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Rubin, Paulson, Geithner a Familiar Trio at Heart of Citigroup Bailout

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President Bush argued Monday that the government's dramatic rescue of Citigroup was necessary to "safeguard the financial system" and help the economy recover. Video by AP

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By David Cho and Neil irwin
Washington Post Staff Writers
Tuesday, November 25, 2008

The bailout of Citigroup, which put the government at risk of hundreds of billions of dollars of losses, was set in motion by three men whose professional lives have long been intertwined.

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Treasury Secretary Henry M. Paulson Jr.; Citigroup board member Robert E. Rubin; and Timothy F. Geithner, the president of the Federal Reserve Bank of New York, have for years followed one another in and out of jobs in government and industry. Their close relationships helped pave the way for one of the largest and most dramatic government interventions to date in the financial crisis.

The bailout, announced late Sunday night, was designed to make a statement, officials said. In agreeing to protect Citigroup against potential losses on a $306 billion pool of troubled assets, the government made clear that it was not going to allow one of the nation's largest financial firms to collapse.

Yesterday, the markets cheered the rescue, sending Citigroup's shares soaring 58 percent while the Dow Jones industrial average climbed 4.9 percent, or 396.97 points.

The bailout came only days after Paulson made comments that many in the financial markets took to mean that he would leave any future bailouts to the Obama administration. But once Citigroup's stock price plunged 60 percent last week, Rubin, an old colleague from Goldman Sachs, told Paulson in phone calls that the government had to act, according to industry sources familiar with their discussions.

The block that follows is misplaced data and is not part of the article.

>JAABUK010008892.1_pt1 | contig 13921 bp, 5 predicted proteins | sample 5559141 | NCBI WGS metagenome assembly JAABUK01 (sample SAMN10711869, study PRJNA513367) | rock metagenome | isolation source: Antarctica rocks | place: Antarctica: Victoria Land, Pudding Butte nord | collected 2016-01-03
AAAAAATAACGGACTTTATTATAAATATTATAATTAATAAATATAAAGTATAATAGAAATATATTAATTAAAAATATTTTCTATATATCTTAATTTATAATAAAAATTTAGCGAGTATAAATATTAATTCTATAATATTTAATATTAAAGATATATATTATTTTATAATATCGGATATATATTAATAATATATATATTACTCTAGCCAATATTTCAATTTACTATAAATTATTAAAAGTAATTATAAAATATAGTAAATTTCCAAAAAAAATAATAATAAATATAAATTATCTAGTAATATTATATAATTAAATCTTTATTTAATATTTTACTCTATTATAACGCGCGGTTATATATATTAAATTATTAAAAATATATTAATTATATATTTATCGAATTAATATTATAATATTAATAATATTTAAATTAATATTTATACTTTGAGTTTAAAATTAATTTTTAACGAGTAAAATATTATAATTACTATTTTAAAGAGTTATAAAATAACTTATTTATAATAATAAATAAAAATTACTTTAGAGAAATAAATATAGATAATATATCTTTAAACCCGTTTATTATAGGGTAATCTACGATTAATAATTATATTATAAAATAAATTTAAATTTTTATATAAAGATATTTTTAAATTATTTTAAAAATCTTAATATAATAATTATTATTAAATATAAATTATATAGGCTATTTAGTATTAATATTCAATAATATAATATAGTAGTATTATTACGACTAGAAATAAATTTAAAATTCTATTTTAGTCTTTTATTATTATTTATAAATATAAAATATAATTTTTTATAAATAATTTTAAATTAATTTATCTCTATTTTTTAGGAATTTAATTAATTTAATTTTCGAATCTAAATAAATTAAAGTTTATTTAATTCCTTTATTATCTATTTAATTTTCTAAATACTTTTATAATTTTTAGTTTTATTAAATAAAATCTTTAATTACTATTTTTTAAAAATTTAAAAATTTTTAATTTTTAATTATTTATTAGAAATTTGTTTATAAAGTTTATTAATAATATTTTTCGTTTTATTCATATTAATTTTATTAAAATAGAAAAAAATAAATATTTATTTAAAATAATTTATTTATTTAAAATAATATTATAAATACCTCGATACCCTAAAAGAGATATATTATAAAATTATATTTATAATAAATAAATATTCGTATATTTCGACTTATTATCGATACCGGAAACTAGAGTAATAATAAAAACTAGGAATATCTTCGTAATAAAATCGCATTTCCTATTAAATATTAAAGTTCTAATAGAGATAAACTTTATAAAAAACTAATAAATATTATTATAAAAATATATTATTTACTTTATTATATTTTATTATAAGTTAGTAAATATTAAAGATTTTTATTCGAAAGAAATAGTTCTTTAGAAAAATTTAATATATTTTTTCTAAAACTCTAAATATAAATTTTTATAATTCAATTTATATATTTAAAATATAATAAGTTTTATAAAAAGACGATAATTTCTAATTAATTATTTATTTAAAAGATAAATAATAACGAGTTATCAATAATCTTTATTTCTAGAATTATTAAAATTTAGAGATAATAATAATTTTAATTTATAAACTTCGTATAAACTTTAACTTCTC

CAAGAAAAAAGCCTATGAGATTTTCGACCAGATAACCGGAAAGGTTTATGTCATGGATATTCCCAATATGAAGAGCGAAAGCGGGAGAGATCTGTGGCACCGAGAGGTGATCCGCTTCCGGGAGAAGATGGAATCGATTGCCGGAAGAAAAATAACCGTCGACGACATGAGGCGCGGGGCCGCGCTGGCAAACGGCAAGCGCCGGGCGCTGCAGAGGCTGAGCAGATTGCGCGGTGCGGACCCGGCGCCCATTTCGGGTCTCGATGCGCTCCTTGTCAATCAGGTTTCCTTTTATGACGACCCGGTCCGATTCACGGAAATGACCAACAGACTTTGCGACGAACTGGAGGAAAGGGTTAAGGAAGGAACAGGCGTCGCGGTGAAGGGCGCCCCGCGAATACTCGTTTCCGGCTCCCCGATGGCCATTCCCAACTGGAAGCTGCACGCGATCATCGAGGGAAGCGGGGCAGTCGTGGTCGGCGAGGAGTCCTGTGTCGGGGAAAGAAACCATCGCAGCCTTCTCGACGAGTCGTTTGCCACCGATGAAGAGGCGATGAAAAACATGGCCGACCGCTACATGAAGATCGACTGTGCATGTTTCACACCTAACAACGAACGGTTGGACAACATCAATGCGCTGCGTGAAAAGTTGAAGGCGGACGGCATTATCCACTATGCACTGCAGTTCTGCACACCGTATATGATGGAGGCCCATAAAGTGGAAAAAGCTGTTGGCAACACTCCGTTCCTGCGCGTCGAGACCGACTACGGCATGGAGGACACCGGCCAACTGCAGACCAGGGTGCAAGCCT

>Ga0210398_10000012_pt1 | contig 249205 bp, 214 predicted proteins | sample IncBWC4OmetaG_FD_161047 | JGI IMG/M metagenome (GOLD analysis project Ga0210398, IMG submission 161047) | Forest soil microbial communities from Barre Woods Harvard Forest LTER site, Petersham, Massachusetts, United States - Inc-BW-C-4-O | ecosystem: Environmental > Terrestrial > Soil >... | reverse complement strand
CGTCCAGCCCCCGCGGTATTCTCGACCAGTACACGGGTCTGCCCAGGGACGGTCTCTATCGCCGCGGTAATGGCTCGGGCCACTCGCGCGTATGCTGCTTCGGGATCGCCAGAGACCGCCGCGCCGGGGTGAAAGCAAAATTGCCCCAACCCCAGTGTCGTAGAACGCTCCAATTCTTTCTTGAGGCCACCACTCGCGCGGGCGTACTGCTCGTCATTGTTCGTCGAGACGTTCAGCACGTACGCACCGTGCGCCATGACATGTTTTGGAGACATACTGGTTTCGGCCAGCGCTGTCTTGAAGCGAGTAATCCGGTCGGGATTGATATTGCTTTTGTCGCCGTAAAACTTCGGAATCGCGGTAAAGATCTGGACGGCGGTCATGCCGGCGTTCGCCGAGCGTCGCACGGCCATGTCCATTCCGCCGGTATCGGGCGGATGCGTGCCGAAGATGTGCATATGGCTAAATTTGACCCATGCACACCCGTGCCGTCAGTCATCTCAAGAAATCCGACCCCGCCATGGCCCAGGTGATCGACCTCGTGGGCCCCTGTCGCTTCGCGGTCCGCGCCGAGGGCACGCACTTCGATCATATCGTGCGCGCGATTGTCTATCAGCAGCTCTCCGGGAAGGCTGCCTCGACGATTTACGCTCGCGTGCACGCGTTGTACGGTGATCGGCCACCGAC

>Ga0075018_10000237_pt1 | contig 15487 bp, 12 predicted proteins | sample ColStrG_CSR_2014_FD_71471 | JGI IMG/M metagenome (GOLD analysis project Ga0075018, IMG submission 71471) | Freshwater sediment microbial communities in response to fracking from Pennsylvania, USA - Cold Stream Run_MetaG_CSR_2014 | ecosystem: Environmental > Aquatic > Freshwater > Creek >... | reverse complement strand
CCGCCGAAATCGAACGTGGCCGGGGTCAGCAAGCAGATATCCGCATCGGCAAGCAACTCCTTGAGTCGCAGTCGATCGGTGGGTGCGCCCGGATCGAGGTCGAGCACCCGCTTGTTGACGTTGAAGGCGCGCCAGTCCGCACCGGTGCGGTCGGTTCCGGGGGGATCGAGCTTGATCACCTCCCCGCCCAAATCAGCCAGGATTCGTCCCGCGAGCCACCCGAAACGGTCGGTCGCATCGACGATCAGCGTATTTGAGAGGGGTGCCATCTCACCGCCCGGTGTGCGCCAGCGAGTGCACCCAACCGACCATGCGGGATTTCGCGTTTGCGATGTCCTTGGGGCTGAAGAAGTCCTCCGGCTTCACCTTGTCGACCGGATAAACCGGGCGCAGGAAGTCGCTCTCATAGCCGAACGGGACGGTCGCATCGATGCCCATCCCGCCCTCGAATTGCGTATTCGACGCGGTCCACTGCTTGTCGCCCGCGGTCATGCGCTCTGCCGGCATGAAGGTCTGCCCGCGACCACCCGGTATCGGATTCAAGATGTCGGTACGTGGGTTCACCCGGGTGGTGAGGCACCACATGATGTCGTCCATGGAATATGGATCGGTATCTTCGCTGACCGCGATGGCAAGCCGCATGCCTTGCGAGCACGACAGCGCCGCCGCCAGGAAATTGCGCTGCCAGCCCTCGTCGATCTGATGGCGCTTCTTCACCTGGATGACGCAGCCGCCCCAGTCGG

Geithner, too, shared a close relationship with the pair. He worked for Rubin at the Treasury Department in the 1990s and now is President-elect Barack Obama's nominee to follow Paulson as Treasury secretary.

As Citigroup's lead regulator, Geithner was deeply involved in the rescue of the firm, participating in meetings and conference calls with Paulson through the weekend. He did, however, withdraw from direct interactions with Rubin and other Citigroup leaders in these negotiations after his name was leaked as Obama's nominee, according to people familiar with the discussions.

The government is guaranteeing a total of $306 billion of Citigroup's assets against losses greater than $29 billion. In exchange, it is requiring the firm to hand over $7 billion worth of preferred stock, essentially paying the government an insurance premium.

The government is not firing Citi's executives, but it is requiring that their compensation be approved by federal authorities under terms that are not yet finalized. And it is requiring that the bank help people at risk of losing their homes avoid foreclosure by using the same aggressive approach that the Federal Deposit Insurance Corp. has required of IndyMac, a California-based bank it took over in July.

Regulators also prohibited Citigroup from paying dividends to common shareholders of more than a penny a share in the coming three years and required a dividend payment of 8 percent on the government's preferred stock -- higher than the 5 percent dividends that it required of institutions that took rescue money from the Treasury Department over the past few weeks.

The Treasury also has the option of buying warrants in Citigroup if the firm's shares recover. If that happens, the government would end up owning slightly less than 8 percent of the bank's shares.

"It strikes me as unbelievably generous," said a former Fed official who has been in touch with Citigroup. "I'm sure it will be controversial. . . . They are purifying the balance sheet with two intentions, so Citi's creditors and shareholders are reassured. And because the creditors are reassured, presumably their lines of credit won't be cut off. Citi, with that kind of confidence, can do what banks are supposed to do."


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